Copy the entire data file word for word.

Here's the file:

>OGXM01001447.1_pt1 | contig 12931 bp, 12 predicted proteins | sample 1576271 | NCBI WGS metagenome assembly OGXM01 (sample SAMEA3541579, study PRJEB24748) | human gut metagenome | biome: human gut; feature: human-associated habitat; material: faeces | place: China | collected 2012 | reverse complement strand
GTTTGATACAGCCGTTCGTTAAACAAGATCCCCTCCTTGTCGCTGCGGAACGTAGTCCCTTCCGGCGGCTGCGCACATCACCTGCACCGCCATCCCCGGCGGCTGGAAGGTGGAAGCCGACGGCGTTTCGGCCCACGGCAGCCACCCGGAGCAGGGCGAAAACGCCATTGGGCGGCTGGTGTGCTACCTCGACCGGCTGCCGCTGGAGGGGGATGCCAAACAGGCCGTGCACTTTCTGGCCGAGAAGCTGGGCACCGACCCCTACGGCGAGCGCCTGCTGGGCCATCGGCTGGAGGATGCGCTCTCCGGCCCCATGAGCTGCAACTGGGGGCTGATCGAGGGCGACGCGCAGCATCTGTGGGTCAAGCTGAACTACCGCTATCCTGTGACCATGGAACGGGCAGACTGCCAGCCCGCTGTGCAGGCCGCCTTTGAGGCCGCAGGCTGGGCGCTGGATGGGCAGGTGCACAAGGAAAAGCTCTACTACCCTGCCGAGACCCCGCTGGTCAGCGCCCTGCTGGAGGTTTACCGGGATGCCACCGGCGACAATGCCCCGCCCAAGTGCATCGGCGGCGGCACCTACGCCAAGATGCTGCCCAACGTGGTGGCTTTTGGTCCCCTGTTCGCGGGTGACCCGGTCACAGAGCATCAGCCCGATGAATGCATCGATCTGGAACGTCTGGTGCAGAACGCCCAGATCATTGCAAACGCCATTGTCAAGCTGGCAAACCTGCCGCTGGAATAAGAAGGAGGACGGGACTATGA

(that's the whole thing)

>OGXM01001447.1_pt1 | contig 12931 bp, 12 predicted proteins | sample 1576271 | NCBI WGS metagenome assembly OGXM01 (sample SAMEA3541579, study PRJEB24748) | human gut metagenome | biome: human gut; feature: human-associated habitat; material: faeces | place: China | collected 2012 | reverse complement strand
GTTTGATACAGCCGTTCGTTAAACAAGATCCCCTCCTTGTCGCTGCGGAACGTAGTCCCTTCCGGCGGCTGCGCACATCACCTGCACCGCCATCCCCGGCGGCTGGAAGGTGGAAGCCGACGGCGTTTCGGCCCACGGCAGCCACCCGGAGCAGGGCGAAAACGCCATTGGGCGGCTGGTGTGCTACCTCGACCGGCTGCCGCTGGAGGGGGATGCCAAACAGGCCGTGCACTTTCTGGCCGAGAAGCTGGGCACCGACCCCTACGGCGAGCGCCTGCTGGGCCATCGGCTGGAGGATGCGCTCTCCGGCCCCATGAGCTGCAACTGGGGGCTGATCGAGGGCGACGCGCAGCATCTGTGGGTCAAGCTGAACTACCGCTATCCTGTGACCATGGAACGGGCAGACTGCCAGCCCGCTGTGCAGGCCGCCTTTGAGGCCGCAGGCTGGGCGCTGGATGGGCAGGTGCACAAGGAAAAGCTCTACTACCCTGCCGAGACCCCGCTGGTCAGCGCCCTGCTGGAGGTTTACCGGGATGCCACCGGCGACAATGCCCCGCCCAAGTGCATCGGCGGCGGCACCTACGCCAAGATGCTGCCCAACGTGGTGGCTTTTGGTCCCCTGTTCGCGGGTGACCCGGTCACAGAGCATCAGCCCGATGAATGCATCGATCTGGAACGTCTGGTGCAGAACGCCCAGATCATTGCAAACGCCATTGTCAAGCTGGCAAACCTGCCGCTGGAATAAGAAGGAGGACGGGACTATGA